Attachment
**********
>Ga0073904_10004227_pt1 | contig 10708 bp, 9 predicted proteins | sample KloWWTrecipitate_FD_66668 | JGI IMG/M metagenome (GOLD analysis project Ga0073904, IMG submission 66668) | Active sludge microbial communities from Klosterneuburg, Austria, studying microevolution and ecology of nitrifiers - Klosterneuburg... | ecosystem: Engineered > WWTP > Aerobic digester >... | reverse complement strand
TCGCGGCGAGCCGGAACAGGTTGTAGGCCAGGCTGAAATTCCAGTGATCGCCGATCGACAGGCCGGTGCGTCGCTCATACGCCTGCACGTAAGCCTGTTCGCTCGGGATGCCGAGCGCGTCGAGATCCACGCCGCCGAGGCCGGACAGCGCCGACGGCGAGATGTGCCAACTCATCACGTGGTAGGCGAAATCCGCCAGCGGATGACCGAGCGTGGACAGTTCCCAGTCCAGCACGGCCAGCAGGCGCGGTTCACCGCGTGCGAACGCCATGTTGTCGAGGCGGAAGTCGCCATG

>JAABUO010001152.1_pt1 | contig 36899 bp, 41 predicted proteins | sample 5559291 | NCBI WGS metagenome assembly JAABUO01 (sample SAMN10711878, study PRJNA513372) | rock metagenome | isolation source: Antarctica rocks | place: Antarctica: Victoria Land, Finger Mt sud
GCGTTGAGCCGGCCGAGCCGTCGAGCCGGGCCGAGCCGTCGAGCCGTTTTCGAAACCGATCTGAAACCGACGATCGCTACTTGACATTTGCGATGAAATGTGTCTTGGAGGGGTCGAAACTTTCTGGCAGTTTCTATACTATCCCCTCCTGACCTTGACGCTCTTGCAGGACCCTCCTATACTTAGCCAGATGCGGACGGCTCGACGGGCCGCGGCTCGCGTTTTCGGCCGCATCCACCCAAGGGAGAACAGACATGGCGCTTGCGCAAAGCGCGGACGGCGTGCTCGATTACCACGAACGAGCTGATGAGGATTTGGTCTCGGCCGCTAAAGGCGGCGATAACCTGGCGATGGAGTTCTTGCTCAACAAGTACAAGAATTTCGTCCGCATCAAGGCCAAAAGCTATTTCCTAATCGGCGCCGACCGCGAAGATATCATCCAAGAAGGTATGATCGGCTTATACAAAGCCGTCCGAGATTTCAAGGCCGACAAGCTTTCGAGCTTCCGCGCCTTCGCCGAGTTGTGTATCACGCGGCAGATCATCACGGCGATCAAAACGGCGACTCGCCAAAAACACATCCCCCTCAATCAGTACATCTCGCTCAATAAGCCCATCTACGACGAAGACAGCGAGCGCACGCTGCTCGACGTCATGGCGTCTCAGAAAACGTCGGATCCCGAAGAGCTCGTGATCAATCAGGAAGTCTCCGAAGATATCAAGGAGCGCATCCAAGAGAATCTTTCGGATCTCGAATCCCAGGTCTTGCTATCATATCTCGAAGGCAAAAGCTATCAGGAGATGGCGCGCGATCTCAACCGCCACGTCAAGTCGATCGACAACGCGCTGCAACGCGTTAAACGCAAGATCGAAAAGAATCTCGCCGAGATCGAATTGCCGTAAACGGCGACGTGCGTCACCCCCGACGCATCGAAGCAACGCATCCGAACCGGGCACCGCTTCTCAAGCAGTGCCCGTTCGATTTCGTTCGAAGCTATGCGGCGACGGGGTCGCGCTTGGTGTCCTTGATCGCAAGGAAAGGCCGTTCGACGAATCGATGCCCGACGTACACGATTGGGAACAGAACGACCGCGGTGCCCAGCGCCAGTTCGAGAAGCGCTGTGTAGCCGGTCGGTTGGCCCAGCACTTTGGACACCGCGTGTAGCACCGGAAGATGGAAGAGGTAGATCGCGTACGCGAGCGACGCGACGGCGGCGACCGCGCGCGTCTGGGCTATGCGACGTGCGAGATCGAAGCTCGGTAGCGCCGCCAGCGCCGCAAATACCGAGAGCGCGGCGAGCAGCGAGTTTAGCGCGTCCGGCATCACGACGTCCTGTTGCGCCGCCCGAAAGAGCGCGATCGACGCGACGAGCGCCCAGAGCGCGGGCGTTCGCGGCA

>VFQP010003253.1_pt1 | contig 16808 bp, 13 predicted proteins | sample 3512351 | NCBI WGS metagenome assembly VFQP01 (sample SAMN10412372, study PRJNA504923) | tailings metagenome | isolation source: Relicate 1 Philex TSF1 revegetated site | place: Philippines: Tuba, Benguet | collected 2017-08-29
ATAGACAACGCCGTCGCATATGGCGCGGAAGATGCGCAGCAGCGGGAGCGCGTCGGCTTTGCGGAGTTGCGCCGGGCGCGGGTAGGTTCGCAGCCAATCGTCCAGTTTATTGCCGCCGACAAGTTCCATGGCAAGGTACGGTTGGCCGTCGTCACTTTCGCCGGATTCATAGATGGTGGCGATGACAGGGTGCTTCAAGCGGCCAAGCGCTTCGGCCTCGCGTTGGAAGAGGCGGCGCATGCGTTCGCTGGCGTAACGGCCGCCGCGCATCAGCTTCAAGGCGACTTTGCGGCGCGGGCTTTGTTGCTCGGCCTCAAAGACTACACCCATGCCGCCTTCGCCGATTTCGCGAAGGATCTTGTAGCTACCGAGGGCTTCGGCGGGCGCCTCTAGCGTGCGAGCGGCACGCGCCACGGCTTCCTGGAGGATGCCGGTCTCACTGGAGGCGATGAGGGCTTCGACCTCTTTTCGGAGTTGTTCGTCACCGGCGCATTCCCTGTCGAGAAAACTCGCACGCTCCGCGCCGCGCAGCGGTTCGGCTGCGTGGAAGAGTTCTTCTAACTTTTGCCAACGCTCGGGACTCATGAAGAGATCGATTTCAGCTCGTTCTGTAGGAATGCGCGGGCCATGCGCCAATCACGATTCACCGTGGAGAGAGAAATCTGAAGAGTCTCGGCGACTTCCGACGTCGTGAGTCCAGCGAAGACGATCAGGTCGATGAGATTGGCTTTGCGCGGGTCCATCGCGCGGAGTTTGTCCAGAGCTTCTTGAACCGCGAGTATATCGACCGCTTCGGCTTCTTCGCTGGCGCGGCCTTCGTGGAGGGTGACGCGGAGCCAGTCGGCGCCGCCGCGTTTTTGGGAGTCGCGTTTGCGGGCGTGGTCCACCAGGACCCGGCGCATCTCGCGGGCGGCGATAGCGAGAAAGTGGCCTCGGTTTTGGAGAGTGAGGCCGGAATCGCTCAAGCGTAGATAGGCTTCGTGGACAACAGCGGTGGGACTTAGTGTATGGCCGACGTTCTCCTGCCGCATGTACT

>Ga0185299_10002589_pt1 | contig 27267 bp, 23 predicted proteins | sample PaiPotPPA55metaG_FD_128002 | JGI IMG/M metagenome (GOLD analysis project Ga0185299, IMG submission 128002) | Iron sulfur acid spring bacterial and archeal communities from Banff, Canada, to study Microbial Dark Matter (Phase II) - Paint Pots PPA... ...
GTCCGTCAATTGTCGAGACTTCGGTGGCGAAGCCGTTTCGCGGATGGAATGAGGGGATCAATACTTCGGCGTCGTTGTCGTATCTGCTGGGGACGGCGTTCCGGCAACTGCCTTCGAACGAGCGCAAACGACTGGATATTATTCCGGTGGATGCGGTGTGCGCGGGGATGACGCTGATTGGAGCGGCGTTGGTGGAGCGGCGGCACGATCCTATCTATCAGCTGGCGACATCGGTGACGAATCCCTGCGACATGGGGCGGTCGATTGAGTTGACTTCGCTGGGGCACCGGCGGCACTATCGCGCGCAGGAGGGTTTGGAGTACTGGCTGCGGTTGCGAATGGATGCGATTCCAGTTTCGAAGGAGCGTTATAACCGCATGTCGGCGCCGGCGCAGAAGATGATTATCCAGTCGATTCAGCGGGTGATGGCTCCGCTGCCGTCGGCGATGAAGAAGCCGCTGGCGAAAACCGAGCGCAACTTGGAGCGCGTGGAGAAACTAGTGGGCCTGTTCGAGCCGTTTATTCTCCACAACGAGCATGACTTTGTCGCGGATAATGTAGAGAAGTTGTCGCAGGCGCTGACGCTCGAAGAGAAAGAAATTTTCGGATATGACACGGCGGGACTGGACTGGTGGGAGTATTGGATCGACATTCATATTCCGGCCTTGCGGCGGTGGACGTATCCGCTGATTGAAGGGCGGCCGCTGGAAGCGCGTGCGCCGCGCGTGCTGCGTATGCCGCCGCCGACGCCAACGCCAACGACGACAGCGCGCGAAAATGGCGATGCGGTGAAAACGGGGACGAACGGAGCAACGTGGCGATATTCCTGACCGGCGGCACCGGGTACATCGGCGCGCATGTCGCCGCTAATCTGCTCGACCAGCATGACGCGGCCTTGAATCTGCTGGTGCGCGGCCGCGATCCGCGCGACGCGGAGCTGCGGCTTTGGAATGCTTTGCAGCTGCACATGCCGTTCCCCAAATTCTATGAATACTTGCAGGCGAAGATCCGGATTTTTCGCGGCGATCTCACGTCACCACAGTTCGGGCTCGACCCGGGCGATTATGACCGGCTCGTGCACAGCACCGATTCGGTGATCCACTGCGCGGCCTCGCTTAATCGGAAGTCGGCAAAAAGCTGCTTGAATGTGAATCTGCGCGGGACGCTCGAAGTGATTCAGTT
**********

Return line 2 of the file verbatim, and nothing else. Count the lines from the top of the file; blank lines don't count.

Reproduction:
TCGCGGCGAGCCGGAACAGGTTGTAGGCCAGGCTGAAATTCCAGTGATCGCCGATCGACAGGCCGGTGCGTCGCTCATACGCCTGCACGTAAGCCTGTTCGCTCGGGATGCCGAGCGCGTCGAGATCCACGCCGCCGAGGCCGGACAGCGCCGACGGCGAGATGTGCCAACTCATCACGTGGTAGGCGAAATCCGCCAGCGGATGACCGAGCGTGGACAGTTCCCAGTCCAGCACGGCCAGCAGGCGCGGTTCACCGCGTGCGAACGCCATGTTGTCGAGGCGGAAGTCGCCATG